Sexual desire is often understood as a “personal preference” and believed to be neutral or natural. In this talk, the author examines the nature of racial sexual partnering within gay communities and demonstrates the ways that such desires are deeply embedded within larger social structures that define whiteness as desirable and normative while othering men of color. More importantly, such othering is not only based on race, but on gendered notions of “appropriate” behaviors that are both sexualized and eroticized. In this way, whiteness is given more currency not only because of race, but because of gender conformity to homonormativity that extends well beyond racialized sexual encounters between gay men but into their everyday lives.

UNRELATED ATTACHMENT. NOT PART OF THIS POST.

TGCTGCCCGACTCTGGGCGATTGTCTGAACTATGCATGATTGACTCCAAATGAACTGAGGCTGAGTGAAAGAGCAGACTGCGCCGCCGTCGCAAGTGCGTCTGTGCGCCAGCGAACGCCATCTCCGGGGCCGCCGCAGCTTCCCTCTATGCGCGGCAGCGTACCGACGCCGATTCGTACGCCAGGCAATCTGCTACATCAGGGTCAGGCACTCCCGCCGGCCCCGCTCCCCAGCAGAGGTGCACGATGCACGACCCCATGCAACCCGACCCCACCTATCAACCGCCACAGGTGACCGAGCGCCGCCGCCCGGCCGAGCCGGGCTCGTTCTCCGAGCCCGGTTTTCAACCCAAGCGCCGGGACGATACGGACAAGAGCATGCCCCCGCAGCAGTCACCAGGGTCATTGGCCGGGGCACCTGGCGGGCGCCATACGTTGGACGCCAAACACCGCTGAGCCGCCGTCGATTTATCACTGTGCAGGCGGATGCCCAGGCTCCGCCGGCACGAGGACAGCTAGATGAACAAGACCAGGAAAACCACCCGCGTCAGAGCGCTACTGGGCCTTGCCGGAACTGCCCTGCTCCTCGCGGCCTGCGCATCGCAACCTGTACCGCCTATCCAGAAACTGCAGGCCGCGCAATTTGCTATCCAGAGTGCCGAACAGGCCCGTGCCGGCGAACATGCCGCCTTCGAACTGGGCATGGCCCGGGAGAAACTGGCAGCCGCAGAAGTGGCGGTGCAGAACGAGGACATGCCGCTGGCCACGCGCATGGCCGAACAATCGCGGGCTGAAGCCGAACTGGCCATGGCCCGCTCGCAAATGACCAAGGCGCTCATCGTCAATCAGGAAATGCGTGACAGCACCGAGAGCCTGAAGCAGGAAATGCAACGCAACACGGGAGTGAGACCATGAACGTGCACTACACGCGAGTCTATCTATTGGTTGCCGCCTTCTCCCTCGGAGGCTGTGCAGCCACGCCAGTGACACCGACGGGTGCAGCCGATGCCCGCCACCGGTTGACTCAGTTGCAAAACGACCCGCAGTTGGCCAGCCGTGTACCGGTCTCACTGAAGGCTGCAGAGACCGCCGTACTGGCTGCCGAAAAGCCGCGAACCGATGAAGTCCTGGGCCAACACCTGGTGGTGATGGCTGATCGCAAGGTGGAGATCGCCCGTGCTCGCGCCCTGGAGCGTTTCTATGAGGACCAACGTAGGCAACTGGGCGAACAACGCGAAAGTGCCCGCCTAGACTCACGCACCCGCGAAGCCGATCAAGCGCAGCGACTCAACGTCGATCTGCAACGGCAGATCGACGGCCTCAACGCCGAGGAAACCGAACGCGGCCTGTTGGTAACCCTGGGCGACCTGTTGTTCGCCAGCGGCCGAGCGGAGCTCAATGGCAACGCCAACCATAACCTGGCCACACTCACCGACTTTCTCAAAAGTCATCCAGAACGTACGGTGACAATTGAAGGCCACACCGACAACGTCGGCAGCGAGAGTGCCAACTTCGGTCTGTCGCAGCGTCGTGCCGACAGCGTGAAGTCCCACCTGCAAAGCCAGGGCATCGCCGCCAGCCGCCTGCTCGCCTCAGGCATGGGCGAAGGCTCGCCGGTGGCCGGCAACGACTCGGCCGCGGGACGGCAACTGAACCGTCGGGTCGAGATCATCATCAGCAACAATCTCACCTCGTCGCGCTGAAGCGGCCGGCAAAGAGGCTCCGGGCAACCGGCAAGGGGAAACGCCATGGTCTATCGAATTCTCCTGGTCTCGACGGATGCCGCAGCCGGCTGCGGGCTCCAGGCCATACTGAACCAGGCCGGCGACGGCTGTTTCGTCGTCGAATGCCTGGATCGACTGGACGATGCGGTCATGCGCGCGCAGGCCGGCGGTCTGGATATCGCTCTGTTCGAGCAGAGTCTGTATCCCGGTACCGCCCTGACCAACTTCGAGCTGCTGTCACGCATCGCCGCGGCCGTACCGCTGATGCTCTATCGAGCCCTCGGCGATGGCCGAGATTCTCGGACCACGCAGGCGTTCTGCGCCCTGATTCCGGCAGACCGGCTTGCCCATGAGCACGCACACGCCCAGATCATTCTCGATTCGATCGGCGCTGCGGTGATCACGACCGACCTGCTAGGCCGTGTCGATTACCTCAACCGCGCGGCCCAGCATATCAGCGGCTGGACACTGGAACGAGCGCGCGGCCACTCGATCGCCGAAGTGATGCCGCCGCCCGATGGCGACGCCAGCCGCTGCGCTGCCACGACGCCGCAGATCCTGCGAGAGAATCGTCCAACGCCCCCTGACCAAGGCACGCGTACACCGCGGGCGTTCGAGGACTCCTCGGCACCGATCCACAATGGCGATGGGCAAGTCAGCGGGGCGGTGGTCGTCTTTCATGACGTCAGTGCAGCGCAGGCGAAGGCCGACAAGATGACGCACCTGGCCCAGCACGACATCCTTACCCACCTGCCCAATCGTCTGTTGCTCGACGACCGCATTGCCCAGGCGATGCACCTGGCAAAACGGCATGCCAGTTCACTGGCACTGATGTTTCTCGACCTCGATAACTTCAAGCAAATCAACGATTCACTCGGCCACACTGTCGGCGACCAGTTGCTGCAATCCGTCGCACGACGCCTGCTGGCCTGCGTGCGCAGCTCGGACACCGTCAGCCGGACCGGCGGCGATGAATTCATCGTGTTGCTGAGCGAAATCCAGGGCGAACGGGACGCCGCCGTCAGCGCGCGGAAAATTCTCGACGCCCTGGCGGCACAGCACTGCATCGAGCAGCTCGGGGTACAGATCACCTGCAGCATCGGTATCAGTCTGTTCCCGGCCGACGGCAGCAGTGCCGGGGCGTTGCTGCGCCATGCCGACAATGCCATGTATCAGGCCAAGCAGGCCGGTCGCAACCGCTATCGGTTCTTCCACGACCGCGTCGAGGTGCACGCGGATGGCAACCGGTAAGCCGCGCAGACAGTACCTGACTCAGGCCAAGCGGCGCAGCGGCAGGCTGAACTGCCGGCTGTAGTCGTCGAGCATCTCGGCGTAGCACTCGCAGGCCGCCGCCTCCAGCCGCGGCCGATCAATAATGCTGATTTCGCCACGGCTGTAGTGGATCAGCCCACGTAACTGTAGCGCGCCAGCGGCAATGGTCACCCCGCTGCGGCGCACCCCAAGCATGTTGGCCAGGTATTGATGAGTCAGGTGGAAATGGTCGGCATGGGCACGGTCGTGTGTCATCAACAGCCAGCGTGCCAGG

C. Winter Han is a Professor of Sociology at Middlebury College and the author of Geisha of a Different Kind: Race and Sexuality in Gaysian America (NYU Press) and Racial Erotics: Gay Men of Color, Sexual Racism, and the Politics of Desire (University of Washington Press) which was a finalist for the Lambda Literary Award and the Publishing Circle Book Award. His work has been published in numerous journals and academic books. Prior to becoming an academic, he was an award winning journalist and served for three years as the editor and chief of the International Examiner, the oldest continuously publishing pan-Asian Pacific American newspaper in the United States.
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